March 11 was Matsumoto's birthday. Shuhei was the kind of person who would realize it was her birthday usually a couple of days after the date. But on that day, he remembered it correctly and took her out for lunch at a revolving sushi bar. She said it was a real treat for her.
"(You died in the tsunami) because you did something you usually didn't do," she had said to her husband's remains, now in her apartment in Aizuwakamatsu in the prefecture. "But why did you take Eiji with you?"
It was something that kept bothering her.
But in August, Matsumoto learned what actually happened when her sister-in-law asked for details from the Self-Defense Forces member who had discovered the bodies.
The sister-in-law called Matsumoto to inform her that Shuhei was found holding his grandson. Matsumoto burst into tears.
"You tried to protect him to the end," she said to the remains. She felt slightly relieved.
When Matsumoto returned to her home on Sept. 1, she was accompanied by her oldest son, the father of Eiji.
"Fifty-five microsieverts (per hour)," her son, holding a dosimeter, shouted upstairs. "It is impossible to take out clothes (due to high radiation levels)."
When the quake hit, her son was working at the Fukushima No. 1 nuclear power plant. Despite the disappearance of his father and son, he has continued to work on a schedule of four days on and two days off since the nuclear disaster started.
In late August, he told his mother that he was being transferred to a section handling clerical work. He would not tell her why.
Matsumoto wanted to ask her son many things, like how much radiation he had been exposed to at the plant, and if he was getting enough sleep.
But he would never talk about the nuclear disaster. And Matsumoto said she has never seen tears in the eyes of her son, despite the loss of his child and father. He often appeared absent-minded.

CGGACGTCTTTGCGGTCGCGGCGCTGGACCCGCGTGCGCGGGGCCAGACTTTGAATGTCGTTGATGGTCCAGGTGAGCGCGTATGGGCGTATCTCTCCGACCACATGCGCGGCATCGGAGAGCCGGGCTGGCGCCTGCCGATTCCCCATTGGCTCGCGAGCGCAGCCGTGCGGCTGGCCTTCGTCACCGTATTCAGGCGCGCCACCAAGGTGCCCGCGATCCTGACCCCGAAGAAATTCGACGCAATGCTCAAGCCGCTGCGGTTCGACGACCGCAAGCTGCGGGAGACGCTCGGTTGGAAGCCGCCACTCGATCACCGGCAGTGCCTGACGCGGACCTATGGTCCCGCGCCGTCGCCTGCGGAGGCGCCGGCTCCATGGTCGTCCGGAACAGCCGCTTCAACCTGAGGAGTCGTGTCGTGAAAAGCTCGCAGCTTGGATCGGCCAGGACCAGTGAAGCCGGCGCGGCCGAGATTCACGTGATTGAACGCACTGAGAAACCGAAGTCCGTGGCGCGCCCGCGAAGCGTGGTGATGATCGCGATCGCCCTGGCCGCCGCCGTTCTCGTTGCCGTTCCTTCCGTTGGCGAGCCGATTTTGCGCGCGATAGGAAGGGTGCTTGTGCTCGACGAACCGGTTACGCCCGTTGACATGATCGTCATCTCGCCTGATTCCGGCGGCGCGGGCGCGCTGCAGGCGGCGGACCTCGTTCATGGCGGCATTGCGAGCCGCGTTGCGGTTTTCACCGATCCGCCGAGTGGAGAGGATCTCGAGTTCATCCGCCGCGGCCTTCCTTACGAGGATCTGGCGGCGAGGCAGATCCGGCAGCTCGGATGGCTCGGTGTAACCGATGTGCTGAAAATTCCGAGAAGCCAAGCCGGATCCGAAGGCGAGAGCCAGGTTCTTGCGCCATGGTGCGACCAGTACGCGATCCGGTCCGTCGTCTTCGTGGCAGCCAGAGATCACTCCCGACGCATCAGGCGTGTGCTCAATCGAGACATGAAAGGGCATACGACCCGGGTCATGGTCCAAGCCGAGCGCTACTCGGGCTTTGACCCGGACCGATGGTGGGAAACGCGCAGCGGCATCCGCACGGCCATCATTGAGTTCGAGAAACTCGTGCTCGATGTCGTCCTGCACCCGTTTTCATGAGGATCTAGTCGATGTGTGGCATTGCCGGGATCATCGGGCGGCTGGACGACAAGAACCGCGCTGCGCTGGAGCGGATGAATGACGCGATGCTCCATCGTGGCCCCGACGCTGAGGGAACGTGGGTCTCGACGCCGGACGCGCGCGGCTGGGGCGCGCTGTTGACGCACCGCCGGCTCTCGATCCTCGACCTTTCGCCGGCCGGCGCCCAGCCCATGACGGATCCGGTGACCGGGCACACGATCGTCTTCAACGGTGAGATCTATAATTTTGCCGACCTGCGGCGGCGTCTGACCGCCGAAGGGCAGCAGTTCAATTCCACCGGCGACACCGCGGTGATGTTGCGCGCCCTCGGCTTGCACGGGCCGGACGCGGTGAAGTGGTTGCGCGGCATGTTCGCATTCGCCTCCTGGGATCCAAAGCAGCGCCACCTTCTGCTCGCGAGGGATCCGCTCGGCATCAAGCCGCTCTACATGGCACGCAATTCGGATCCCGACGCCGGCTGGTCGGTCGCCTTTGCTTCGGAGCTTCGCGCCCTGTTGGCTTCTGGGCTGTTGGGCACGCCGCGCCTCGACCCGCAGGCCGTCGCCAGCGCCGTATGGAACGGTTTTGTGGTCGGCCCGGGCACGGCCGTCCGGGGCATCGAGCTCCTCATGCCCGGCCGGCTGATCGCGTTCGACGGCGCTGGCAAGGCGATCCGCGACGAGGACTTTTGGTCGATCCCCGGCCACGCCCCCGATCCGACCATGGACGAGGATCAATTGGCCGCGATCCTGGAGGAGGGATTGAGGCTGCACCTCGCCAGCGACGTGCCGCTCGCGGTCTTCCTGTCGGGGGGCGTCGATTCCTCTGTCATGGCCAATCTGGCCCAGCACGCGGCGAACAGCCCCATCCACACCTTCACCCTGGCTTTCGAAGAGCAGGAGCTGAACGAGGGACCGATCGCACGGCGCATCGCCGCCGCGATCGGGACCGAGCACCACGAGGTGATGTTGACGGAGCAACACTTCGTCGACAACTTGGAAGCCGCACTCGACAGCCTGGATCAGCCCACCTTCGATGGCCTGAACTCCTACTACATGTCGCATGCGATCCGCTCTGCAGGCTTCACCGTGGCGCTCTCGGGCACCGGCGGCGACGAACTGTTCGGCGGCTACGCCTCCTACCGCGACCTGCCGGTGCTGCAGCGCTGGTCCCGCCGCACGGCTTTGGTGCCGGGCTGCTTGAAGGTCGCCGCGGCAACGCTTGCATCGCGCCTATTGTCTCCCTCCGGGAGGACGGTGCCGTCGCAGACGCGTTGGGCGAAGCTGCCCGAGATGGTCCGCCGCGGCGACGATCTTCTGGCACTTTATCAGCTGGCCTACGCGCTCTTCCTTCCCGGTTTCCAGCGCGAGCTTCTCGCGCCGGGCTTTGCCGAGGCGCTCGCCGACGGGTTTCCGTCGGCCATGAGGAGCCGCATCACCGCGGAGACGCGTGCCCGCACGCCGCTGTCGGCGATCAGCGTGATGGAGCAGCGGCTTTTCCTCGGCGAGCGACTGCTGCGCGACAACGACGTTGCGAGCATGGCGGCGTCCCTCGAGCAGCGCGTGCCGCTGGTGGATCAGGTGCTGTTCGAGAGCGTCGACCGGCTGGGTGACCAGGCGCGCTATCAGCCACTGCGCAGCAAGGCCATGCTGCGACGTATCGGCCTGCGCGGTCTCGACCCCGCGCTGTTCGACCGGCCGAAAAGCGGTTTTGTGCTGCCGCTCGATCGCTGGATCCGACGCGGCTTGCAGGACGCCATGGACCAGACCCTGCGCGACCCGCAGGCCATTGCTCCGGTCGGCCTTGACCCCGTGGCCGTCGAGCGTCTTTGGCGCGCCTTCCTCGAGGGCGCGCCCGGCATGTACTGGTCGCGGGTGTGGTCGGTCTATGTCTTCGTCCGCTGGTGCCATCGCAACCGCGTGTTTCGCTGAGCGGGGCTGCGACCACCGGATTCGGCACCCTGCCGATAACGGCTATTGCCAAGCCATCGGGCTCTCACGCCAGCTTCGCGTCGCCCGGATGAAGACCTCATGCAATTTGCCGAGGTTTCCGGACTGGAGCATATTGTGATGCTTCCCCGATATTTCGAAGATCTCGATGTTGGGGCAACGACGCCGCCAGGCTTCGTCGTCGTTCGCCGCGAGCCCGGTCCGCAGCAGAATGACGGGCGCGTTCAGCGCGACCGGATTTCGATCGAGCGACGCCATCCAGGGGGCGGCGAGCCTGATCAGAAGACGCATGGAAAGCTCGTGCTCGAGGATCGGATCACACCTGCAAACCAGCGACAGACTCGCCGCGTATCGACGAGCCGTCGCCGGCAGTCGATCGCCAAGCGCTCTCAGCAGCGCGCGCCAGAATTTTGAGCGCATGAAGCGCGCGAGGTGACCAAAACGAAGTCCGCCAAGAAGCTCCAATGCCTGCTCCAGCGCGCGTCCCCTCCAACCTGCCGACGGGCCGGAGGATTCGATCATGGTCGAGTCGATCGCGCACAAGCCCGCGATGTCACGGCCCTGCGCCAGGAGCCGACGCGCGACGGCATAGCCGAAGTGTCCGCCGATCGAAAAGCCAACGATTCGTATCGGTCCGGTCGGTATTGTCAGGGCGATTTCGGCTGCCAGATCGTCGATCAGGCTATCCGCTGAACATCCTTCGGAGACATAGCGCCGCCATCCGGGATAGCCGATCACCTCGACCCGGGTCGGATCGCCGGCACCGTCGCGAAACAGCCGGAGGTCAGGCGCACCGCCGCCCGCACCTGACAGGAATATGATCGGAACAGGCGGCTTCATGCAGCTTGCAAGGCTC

He sat silent for a while in front of the remains of his father and son.
"I sometimes get disoriented and cannot tell where I am," he whispered.
Matsumoto did not know what to say to her son.
She followed him upstairs, where she spotted a black leather wrist watch, a gift her two sons and a daughter-in-law had given her on her 60th birthday.
She also found her diary. The last entry was on March 10.
The two items were under collapsed drawers. She hesitated for a bit due to the high radiation readings. But she retrieved them and put them in a plastic bag.
The last item she took from her home was a photo album kept in an upper closet. On the first page of the album was a message: "Be happy ever after." When she turned another page, she found a photo of her and Shuhei on their wedding ceremony.
Before she boarded the bus, Matsumoto looked around at what had become of her home and showed little emotion.
"I will never feel like building a home here again," she said. "I am afraid this is it."
She had never said such things when I interviewed her in late March.